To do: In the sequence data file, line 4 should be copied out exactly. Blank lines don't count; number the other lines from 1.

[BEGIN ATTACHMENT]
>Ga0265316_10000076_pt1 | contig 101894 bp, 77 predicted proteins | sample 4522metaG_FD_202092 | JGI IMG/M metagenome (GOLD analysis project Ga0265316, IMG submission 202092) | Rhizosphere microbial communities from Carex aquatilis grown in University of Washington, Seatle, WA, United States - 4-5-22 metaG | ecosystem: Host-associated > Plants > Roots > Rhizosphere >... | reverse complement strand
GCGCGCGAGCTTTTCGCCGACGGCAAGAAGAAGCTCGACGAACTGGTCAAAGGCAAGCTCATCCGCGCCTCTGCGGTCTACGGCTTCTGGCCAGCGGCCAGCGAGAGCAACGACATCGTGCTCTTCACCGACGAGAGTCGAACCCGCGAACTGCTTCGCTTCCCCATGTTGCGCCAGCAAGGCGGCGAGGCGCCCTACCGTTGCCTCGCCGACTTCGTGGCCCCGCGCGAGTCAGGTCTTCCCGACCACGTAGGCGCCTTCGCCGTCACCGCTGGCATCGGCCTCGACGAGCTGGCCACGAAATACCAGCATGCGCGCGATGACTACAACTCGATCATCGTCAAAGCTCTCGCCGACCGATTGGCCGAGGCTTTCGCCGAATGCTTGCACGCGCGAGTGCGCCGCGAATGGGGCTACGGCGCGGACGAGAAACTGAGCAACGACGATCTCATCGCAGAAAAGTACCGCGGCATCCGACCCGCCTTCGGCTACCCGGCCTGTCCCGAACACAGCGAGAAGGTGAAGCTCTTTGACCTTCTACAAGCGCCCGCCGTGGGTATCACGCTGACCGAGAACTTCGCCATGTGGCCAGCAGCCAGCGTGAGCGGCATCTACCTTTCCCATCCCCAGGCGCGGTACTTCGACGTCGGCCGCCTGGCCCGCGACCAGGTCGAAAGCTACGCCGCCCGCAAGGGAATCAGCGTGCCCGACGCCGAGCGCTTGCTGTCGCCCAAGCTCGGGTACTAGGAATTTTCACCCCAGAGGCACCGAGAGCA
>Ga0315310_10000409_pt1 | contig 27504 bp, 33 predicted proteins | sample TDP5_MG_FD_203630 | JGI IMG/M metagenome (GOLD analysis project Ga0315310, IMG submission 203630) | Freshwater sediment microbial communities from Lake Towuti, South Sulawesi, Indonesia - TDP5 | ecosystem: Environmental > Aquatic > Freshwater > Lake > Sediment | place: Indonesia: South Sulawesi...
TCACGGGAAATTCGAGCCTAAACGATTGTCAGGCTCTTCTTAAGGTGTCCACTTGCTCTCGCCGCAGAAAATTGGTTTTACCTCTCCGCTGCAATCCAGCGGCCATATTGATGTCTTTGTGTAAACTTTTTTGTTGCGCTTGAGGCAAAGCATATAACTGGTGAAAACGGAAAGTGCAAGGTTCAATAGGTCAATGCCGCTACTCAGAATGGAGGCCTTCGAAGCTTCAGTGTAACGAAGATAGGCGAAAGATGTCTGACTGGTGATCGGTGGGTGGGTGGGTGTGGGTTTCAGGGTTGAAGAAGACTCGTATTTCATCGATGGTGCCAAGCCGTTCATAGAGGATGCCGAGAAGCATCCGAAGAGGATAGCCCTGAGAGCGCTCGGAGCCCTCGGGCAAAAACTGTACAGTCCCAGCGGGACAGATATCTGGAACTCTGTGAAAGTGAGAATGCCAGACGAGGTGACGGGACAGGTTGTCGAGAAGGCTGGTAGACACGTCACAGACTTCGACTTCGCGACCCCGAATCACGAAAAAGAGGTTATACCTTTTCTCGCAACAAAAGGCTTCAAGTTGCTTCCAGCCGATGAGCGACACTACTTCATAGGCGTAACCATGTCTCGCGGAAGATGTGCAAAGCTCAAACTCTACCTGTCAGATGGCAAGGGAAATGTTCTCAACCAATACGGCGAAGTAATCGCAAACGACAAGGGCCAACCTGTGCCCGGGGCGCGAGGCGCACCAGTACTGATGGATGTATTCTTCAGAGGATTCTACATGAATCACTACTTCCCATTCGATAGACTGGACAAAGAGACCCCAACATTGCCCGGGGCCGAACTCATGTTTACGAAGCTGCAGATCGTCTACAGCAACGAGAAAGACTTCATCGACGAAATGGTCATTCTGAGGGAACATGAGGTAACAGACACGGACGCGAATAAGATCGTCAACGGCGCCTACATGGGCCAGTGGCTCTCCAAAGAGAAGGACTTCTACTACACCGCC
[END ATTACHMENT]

TCACGGGAAATTCGAGCCTAAACGATTGTCAGGCTCTTCTTAAGGTGTCCACTTGCTCTCGCCGCAGAAAATTGGTTTTACCTCTCCGCTGCAATCCAGCGGCCATATTGATGTCTTTGTGTAAACTTTTTTGTTGCGCTTGAGGCAAAGCATATAACTGGTGAAAACGGAAAGTGCAAGGTTCAATAGGTCAATGCCGCTACTCAGAATGGAGGCCTTCGAAGCTTCAGTGTAACGAAGATAGGCGAAAGATGTCTGACTGGTGATCGGTGGGTGGGTGGGTGTGGGTTTCAGGGTTGAAGAAGACTCGTATTTCATCGATGGTGCCAAGCCGTTCATAGAGGATGCCGAGAAGCATCCGAAGAGGATAGCCCTGAGAGCGCTCGGAGCCCTCGGGCAAAAACTGTACAGTCCCAGCGGGACAGATATCTGGAACTCTGTGAAAGTGAGAATGCCAGACGAGGTGACGGGACAGGTTGTCGAGAAGGCTGGTAGACACGTCACAGACTTCGACTTCGCGACCCCGAATCACGAAAAAGAGGTTATACCTTTTCTCGCAACAAAAGGCTTCAAGTTGCTTCCAGCCGATGAGCGACACTACTTCATAGGCGTAACCATGTCTCGCGGAAGATGTGCAAAGCTCAAACTCTACCTGTCAGATGGCAAGGGAAATGTTCTCAACCAATACGGCGAAGTAATCGCAAACGACAAGGGCCAACCTGTGCCCGGGGCGCGAGGCGCACCAGTACTGATGGATGTATTCTTCAGAGGATTCTACATGAATCACTACTTCCCATTCGATAGACTGGACAAAGAGACCCCAACATTGCCCGGGGCCGAACTCATGTTTACGAAGCTGCAGATCGTCTACAGCAACGAGAAAGACTTCATCGACGAAATGGTCATTCTGAGGGAACATGAGGTAACAGACACGGACGCGAATAAGATCGTCAACGGCGCCTACATGGGCCAGTGGCTCTCCAAAGAGAAGGACTTCTACTACACCGCC